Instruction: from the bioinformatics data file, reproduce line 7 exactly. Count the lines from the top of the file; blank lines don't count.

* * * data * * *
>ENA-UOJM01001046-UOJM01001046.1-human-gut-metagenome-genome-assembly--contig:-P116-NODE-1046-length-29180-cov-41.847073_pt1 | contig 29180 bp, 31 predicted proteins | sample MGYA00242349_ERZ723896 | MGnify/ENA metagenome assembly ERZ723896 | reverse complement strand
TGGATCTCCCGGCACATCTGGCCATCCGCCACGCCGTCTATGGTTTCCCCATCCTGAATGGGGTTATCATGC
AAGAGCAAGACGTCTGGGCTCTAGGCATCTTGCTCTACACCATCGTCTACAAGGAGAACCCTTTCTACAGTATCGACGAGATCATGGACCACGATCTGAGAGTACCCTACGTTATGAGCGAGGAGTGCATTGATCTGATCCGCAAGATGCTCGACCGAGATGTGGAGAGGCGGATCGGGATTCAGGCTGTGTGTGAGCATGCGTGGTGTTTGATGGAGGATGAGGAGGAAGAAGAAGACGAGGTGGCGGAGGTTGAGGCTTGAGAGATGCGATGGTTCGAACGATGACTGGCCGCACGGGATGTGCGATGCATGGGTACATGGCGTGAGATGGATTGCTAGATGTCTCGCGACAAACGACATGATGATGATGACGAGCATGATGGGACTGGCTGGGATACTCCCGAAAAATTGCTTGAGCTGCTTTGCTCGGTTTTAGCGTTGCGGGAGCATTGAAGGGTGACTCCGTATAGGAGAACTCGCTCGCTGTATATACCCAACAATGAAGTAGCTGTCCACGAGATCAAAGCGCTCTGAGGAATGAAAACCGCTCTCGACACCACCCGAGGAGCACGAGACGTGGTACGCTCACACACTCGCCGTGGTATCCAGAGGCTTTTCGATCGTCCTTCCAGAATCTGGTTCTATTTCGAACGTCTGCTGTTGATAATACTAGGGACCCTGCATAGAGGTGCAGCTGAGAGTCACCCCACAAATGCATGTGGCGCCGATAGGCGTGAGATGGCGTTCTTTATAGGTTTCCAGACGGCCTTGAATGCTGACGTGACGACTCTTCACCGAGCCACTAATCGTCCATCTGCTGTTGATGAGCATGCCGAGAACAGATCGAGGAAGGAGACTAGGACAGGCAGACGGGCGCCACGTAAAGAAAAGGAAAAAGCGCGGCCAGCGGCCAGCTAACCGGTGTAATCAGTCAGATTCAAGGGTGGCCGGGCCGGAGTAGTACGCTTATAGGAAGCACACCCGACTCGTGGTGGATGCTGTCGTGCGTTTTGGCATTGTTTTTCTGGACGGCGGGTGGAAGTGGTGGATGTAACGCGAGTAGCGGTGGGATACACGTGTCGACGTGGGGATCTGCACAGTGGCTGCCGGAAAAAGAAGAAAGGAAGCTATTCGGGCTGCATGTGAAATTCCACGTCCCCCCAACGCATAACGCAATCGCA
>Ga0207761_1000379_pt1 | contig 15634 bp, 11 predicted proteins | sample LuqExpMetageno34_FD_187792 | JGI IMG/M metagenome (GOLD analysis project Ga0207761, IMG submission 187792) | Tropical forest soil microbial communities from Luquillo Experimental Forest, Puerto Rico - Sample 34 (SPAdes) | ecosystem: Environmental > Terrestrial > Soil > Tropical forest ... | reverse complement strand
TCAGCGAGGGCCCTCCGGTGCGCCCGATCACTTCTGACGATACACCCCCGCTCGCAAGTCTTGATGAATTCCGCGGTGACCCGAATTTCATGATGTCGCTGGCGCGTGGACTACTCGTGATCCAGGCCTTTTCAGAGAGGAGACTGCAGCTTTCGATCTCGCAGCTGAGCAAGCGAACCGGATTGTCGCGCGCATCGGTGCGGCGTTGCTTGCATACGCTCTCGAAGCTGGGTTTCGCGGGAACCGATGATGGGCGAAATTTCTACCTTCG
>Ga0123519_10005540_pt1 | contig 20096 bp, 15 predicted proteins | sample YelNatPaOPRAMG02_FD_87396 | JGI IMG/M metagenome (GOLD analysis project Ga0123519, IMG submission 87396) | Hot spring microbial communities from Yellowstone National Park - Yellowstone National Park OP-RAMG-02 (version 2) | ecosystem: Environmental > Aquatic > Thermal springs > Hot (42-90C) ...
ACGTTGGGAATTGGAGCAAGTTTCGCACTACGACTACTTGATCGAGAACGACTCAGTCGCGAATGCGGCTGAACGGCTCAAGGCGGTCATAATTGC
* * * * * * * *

ACGTTGGGAATTGGAGCAAGTTTCGCACTACGACTACTTGATCGAGAACGACTCAGTCGCGAATGCGGCTGAACGGCTCAAGGCGGTCATAATTGC